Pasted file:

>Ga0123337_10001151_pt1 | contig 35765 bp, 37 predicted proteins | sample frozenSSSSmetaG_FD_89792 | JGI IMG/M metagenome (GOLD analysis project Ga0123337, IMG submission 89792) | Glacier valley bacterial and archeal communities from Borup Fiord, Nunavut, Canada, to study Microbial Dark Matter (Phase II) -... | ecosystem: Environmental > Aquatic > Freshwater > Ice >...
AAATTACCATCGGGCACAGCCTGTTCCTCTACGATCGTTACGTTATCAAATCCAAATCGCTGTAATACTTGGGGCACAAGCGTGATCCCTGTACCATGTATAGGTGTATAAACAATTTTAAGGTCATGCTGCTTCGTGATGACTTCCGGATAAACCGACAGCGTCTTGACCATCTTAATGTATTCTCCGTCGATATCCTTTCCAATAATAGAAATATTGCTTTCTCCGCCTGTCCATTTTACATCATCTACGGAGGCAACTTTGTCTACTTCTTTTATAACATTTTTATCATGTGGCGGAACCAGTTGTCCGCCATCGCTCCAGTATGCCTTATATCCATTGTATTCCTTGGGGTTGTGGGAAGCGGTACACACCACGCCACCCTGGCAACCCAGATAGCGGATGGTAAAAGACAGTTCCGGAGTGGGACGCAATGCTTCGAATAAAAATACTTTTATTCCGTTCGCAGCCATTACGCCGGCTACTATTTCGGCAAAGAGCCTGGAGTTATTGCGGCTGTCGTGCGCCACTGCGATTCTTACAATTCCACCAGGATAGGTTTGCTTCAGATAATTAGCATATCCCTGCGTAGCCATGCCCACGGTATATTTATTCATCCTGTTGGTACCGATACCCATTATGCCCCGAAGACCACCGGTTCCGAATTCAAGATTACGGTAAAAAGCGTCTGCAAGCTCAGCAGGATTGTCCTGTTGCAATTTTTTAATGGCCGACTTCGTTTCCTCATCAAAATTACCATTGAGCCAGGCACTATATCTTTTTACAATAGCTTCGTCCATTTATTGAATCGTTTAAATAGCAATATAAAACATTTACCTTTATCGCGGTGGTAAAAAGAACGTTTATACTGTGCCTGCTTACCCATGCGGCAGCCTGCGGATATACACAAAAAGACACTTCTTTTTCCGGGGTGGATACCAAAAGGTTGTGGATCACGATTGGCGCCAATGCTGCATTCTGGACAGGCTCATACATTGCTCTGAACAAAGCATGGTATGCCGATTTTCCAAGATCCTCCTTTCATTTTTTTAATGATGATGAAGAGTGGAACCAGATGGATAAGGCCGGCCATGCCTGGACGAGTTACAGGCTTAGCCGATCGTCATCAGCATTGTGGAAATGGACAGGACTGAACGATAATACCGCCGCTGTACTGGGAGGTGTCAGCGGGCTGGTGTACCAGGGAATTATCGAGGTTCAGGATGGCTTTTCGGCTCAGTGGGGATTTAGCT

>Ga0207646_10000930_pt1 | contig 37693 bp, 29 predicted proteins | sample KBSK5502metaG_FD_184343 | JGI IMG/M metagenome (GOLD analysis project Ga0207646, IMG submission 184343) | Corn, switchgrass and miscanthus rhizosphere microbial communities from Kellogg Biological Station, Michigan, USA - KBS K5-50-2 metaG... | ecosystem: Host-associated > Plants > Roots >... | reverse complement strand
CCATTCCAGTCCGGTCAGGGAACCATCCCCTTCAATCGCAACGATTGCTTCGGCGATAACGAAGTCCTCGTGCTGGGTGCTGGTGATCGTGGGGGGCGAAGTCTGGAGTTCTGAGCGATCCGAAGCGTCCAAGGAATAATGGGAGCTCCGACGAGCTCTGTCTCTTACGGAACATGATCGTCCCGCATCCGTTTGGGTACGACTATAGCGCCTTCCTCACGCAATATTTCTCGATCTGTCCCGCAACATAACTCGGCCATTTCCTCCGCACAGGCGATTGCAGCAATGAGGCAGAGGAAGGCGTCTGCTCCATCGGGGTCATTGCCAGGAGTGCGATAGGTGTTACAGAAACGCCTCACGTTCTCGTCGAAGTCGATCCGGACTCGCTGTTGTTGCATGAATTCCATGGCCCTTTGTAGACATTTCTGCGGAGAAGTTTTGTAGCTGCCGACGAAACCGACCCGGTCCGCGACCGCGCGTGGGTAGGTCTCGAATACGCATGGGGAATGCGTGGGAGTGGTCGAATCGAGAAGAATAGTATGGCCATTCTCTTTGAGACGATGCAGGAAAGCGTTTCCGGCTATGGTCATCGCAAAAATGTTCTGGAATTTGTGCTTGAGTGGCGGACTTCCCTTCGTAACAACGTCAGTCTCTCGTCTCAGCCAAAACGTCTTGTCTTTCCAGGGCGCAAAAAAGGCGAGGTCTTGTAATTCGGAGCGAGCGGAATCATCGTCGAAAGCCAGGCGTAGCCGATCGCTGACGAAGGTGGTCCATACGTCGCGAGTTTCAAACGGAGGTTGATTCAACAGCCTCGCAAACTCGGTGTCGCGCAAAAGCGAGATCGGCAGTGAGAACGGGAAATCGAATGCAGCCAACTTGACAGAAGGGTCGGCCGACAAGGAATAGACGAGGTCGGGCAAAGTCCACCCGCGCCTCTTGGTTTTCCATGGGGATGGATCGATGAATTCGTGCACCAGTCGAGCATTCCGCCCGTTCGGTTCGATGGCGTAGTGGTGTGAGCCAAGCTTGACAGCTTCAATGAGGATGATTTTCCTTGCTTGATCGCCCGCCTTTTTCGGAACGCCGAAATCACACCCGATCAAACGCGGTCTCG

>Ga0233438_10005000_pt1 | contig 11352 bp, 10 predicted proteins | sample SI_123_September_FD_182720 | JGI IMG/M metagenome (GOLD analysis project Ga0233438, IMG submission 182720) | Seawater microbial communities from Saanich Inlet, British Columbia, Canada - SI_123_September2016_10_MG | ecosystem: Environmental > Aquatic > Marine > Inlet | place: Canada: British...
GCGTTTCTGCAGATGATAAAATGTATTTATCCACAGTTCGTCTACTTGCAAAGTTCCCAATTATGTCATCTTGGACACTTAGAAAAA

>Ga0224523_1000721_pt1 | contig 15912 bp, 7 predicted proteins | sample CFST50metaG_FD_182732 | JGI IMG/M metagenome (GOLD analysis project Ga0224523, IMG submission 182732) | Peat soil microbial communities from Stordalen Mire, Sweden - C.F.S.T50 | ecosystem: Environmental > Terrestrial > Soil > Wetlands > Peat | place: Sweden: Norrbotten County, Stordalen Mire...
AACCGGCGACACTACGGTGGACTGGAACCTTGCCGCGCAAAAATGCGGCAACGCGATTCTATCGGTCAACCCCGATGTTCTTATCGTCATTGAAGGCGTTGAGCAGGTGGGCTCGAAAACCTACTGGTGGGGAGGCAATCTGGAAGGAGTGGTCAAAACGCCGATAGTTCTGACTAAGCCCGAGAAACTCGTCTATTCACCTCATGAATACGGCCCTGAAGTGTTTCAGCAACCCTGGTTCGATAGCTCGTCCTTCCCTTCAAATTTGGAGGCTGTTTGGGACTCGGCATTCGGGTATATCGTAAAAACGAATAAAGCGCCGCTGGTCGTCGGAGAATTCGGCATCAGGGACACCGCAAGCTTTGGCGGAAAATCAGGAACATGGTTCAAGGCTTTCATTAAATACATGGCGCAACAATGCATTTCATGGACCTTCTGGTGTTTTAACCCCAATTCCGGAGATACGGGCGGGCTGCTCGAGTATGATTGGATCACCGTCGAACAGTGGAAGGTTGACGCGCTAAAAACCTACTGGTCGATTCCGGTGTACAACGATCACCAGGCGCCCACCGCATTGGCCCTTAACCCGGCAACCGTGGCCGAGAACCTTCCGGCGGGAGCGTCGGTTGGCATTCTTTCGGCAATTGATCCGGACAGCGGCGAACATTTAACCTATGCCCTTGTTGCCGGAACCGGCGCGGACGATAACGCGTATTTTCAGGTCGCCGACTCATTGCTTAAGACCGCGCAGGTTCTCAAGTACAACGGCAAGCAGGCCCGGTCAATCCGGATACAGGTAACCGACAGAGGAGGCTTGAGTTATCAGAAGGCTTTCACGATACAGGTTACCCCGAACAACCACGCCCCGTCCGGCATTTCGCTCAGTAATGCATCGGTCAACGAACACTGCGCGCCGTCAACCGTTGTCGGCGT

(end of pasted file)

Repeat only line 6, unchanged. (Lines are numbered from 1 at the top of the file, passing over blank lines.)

GCGTTTCTGCAGATGATAAAATGTATTTATCCACAGTTCGTCTACTTGCAAAGTTCCCAATTATGTCATCTTGGACACTTAGAAAAA